Causes of oral tongue cancer treatment failures: Analysis of autopsy cases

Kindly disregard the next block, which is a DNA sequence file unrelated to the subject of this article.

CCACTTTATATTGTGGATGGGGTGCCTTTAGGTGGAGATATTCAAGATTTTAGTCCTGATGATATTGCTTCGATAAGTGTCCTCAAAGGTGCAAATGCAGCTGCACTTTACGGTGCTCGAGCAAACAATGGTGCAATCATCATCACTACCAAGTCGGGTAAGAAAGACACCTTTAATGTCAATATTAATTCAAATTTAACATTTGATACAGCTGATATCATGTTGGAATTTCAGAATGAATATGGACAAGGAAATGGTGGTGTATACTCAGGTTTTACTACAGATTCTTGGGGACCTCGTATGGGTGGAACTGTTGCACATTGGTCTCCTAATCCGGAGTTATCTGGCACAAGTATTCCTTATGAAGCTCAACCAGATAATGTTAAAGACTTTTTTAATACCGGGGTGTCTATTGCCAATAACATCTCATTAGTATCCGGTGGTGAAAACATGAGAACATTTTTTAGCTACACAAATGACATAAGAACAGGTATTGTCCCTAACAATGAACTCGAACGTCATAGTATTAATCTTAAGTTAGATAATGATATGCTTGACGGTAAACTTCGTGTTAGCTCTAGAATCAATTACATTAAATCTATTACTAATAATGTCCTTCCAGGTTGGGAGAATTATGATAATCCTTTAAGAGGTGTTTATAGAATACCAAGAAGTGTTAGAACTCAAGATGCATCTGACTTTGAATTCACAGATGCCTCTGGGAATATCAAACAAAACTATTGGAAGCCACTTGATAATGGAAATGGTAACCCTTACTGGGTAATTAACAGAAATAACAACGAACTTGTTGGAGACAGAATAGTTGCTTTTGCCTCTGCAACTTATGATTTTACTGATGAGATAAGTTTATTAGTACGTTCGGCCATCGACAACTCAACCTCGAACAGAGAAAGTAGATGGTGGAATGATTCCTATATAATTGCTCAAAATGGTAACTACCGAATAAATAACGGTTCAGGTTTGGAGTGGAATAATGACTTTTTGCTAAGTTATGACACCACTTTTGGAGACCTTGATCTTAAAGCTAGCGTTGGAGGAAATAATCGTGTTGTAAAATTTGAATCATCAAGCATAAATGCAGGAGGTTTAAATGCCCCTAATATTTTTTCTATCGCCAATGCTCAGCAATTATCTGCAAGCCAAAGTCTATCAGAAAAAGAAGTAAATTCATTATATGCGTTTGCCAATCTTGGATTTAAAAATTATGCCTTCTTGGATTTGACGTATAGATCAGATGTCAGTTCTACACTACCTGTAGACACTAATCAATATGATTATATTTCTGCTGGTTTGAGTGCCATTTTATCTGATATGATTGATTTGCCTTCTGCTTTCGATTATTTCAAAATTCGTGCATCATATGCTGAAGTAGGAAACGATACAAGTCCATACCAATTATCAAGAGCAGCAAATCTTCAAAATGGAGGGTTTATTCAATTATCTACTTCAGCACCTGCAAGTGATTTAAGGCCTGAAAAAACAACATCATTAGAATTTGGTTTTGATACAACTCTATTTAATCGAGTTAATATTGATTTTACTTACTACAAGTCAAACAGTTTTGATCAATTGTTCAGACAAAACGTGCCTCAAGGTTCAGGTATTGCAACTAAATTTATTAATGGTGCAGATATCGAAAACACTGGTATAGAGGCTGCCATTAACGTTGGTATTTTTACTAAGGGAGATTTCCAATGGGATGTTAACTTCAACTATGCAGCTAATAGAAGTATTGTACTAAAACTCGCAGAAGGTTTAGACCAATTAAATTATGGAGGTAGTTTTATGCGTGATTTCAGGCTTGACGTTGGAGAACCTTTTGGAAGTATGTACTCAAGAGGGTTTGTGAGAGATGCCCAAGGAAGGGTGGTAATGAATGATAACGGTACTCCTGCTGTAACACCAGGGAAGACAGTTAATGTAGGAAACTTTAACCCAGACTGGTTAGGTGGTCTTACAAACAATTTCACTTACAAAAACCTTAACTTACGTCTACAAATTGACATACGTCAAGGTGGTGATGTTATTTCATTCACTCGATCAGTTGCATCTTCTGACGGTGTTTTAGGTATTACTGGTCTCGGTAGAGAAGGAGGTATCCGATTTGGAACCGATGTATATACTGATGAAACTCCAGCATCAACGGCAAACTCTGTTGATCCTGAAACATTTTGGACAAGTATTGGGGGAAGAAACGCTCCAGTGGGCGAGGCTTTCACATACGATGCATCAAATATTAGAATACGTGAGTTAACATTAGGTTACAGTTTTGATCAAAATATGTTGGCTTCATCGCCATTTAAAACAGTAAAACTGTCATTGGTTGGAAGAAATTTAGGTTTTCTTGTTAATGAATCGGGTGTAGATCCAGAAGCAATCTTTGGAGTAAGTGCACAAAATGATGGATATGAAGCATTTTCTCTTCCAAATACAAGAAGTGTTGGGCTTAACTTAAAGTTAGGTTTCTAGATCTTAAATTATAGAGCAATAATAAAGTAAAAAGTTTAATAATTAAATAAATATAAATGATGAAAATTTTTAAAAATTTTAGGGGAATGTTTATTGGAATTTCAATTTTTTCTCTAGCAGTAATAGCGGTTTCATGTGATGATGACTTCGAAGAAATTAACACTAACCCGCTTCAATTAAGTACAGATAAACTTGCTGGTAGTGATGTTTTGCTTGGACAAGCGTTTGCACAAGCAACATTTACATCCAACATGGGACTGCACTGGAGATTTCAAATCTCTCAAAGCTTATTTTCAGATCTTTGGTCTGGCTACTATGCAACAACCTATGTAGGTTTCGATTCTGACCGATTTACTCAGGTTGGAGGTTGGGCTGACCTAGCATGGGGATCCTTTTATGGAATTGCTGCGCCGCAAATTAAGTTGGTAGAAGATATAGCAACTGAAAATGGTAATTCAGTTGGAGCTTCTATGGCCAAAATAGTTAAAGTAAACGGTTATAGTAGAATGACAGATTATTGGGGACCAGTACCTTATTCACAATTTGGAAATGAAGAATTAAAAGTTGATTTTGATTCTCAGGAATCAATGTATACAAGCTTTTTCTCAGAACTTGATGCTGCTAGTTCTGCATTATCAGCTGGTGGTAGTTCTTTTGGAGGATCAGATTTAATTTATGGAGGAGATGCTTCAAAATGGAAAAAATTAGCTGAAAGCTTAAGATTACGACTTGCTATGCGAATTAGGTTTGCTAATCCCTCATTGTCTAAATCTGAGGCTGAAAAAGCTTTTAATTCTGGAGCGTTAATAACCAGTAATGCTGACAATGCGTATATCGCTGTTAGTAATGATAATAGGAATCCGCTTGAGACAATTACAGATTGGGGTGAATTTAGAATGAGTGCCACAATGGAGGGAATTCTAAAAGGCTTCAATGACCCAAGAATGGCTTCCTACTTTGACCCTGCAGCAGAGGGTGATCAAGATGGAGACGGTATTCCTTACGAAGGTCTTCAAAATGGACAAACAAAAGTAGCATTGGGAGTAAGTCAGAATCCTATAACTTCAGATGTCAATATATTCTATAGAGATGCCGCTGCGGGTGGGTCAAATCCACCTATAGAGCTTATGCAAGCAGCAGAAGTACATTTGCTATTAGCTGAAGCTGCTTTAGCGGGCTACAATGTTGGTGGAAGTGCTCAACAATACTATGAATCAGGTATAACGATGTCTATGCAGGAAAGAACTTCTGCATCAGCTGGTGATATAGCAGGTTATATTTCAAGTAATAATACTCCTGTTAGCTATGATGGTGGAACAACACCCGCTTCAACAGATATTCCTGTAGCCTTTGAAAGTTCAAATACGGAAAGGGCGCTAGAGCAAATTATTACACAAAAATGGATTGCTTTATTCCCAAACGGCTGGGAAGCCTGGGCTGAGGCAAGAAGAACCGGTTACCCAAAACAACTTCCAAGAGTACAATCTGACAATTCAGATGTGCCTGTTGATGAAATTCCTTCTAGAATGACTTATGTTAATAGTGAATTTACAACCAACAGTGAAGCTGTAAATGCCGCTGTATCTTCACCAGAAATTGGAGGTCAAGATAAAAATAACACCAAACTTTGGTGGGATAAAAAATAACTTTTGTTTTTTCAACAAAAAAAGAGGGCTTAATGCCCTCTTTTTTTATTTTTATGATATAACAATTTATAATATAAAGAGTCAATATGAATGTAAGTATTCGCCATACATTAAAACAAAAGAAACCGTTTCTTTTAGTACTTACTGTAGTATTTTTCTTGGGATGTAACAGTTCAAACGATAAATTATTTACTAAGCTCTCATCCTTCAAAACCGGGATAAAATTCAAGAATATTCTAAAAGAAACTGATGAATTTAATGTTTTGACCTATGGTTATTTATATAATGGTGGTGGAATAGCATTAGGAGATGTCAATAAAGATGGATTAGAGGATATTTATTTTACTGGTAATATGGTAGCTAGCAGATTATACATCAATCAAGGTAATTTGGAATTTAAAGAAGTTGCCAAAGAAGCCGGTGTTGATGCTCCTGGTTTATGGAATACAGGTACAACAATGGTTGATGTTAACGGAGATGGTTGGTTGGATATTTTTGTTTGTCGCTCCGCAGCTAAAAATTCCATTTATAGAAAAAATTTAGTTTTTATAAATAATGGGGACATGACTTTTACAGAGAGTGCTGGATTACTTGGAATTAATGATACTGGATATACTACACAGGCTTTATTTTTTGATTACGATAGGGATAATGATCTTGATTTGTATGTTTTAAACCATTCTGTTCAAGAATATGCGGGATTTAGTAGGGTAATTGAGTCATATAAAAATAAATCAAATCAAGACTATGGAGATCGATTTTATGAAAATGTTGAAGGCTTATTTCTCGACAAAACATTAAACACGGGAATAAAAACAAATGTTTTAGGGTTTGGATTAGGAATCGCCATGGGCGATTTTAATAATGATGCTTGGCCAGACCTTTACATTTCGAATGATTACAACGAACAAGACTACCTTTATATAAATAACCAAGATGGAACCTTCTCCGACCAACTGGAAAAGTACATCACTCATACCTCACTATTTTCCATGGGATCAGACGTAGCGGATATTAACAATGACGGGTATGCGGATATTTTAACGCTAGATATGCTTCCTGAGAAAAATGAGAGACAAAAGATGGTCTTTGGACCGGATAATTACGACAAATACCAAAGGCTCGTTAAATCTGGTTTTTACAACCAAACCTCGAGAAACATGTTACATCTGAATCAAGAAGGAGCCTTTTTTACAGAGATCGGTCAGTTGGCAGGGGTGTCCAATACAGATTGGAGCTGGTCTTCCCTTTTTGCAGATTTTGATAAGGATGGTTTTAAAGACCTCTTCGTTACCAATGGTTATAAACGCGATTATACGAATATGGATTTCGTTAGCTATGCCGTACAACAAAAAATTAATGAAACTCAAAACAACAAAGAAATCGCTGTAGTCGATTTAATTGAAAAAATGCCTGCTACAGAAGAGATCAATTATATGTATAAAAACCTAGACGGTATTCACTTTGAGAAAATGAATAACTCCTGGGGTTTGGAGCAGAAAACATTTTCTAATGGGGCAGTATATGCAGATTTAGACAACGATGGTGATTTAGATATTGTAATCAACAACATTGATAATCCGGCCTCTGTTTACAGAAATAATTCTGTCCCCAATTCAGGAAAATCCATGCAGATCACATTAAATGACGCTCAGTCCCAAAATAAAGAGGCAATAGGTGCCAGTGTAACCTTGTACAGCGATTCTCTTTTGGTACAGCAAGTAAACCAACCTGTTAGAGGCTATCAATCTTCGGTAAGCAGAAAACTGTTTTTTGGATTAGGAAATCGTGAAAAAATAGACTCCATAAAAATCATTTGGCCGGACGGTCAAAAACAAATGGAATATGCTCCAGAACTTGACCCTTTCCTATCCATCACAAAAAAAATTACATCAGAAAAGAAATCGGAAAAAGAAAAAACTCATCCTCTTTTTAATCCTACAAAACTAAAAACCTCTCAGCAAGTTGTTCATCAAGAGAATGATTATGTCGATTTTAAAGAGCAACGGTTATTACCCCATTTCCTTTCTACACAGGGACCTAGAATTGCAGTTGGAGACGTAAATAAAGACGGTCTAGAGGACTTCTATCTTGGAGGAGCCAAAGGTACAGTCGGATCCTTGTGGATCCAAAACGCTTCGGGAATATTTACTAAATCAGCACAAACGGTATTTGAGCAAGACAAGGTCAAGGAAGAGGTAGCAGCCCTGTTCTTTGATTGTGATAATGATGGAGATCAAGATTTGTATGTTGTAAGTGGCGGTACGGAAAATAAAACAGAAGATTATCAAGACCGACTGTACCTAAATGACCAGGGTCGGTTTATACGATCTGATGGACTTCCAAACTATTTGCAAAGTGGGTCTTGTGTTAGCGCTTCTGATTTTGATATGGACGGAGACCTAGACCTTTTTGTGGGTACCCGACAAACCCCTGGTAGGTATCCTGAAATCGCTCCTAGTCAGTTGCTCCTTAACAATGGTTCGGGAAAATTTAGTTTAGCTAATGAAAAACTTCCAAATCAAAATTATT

Eighty-three autopsy cases of squamous cell carcinoma of the oral tongue were reviewed to identify retrospectively the causes of treatment failure. The cure rate for the primary cancers at autopsy was 48.2% (40 of 83). Regional lymph node metastases were found in 71.1% (59 of 83). Regional metastases and/or juxtaprimary recurrence frequently spread continuously and diffusely, forming bulky neck tumors in 38.6% (32 of 83). The incidence of distant lymph node metastasis (below the clavicle) and hematogenous metastasis was 35.4% (29 of 82) and 58.5% (48 of 82), respectively. The lung was the most common site of hematogenous metastases (52.4%, 43 of 82). Hematogenous metastasis occurred more frequently in the younger age group (< 40 years of age; P = 0.03). Distant lymph node metastases were identified in the lung hilar, bifurcation, and paratracheal nodes in 89.7% (26 of 29) and had a statistically significant association with lung hematogenous metastasis. Univariate analysis revealed that gross appearance, tumor stage, clinical stage, presence of cervical lymph node metastasis, and interval from NO to NX were significant predictors of survival time (duration from initial treatment to death). Rupture of the neck vessels was fatal in eight patients (9.6%), and hypercalcemia was seen in six (7.2%). Pulmonary infection was the direct cause of death in 33.7% of patients (28 of 83). Secondary malignant lesions occurred in 22.9% (19 of 83).